An object a day #16: Darwin’s desk

Sat 25 Apr 2020 Opinion

Every day for 30 days we will be featuring a museum object that has inspired or intrigued us, in the hope that “an object a day keeps the doctor away.” We love creating exciting, meaningful storytelling through engaging experiences, but still firmly believe that it is hard to beat the thrill of being in the presence of authentic artefacts. Today’s object is: Darwin’s desk.

A reimagining of Darwin’s study has been created at Down House in Kent, England.

For anyone who is not terribly tidy, Darwin’s desk provides some hope that genius can come from disorder. It is the epicenter of our intellectual coming of age as a species.

Charles Robert Darwin was a British naturalist and biologist known for his theory of evolution and his understanding of the process of natural selection. In 1831, he embarked on a five-year voyage around the world on the HMS Beagle, during which time his studies of various plants and animals led him to formulate his theories. In 1859, he published his landmark book, On the Origin of Species. Darwin’s revolutionary theory that new species arise naturally, by a process of evolution, rather than having been created — forever immutable — by God fundamentally changed the way we (well, many of us) think of ourselves. It was our personal Copernican revolution.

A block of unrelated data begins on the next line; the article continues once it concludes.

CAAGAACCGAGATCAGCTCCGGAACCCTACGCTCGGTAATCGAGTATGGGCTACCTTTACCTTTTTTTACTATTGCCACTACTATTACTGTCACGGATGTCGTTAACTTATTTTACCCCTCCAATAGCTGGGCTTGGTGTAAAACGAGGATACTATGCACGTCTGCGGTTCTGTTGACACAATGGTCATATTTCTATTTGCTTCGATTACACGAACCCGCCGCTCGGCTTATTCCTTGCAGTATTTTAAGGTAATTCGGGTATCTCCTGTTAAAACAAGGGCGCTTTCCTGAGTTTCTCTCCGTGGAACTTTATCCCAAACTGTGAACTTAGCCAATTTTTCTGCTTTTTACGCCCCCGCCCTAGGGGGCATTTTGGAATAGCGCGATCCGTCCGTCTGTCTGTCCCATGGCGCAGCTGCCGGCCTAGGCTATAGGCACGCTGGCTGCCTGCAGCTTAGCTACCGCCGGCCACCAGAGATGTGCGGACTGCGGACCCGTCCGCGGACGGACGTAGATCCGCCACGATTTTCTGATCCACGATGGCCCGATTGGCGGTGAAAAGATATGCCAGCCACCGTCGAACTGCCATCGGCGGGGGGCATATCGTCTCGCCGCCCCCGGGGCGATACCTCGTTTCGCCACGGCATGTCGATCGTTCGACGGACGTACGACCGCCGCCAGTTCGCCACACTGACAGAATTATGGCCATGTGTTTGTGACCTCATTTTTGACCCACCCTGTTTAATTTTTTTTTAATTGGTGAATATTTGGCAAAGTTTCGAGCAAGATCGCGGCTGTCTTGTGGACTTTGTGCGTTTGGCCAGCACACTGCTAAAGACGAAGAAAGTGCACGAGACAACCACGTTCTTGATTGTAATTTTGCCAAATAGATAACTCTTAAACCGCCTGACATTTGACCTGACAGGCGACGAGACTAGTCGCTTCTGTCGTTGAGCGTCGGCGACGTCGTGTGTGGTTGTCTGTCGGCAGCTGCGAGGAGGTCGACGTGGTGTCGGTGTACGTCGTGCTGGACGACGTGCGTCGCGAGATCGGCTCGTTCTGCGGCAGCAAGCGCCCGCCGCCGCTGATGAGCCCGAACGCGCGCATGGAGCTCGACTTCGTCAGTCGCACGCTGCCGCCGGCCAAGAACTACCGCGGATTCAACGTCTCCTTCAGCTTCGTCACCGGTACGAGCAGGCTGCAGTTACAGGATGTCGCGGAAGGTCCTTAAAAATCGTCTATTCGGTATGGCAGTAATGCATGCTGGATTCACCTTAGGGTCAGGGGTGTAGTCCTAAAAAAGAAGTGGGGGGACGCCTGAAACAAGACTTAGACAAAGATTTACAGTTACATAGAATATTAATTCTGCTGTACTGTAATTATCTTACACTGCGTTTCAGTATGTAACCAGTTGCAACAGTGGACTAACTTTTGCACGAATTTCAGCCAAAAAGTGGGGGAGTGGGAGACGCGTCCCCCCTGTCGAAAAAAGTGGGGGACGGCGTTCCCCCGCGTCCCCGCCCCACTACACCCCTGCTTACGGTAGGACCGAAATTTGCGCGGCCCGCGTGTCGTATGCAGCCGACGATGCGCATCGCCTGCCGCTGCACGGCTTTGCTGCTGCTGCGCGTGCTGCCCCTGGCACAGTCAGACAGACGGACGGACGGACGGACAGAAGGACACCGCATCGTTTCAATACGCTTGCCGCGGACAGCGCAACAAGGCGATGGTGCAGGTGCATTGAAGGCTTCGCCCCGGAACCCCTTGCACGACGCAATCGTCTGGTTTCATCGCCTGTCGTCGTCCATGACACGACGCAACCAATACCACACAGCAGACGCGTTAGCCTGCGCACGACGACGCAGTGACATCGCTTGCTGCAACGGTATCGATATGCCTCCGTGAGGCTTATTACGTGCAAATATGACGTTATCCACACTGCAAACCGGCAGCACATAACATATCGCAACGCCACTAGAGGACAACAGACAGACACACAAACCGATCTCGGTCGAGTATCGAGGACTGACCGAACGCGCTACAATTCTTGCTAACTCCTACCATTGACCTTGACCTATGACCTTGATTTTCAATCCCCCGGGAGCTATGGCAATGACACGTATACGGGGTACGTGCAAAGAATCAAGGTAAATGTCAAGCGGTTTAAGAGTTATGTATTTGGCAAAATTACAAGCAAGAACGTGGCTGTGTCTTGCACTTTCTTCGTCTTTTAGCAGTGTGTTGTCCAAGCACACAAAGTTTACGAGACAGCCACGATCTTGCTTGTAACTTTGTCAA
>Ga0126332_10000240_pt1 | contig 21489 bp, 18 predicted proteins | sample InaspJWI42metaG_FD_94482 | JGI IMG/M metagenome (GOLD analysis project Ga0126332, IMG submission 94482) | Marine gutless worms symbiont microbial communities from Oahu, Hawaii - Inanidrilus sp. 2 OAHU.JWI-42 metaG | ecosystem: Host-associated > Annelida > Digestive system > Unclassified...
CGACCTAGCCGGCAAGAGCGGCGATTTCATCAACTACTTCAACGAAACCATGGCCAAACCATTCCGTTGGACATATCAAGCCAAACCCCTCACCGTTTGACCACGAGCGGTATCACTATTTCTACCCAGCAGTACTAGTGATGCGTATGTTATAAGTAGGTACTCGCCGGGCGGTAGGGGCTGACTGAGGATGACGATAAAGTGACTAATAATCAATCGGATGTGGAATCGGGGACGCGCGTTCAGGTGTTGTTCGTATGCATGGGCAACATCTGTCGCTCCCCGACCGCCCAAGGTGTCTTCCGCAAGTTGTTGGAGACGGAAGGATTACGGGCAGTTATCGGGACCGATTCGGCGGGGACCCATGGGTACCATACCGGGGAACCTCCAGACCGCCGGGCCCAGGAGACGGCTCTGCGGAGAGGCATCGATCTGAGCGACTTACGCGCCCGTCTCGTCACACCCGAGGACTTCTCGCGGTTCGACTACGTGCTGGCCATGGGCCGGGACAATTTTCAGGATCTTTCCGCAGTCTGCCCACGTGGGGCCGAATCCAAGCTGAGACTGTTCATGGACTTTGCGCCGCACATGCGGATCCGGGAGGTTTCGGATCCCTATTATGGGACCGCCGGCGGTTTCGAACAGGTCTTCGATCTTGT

Down House in Kent, where his desk can be found, belonged to the great scientist and he lived here for 40 years from 1842 until his death in 1882. His study remains structurally unaltered from Darwin’s time, restored to the original 1870s arrangement and 1921 decoration. Nearly every piece of furniture is original, as well as dozens of Darwin’s possessions, including some dating from his time on HMS Beagle. 

 Down House is currently closed. Check website for details.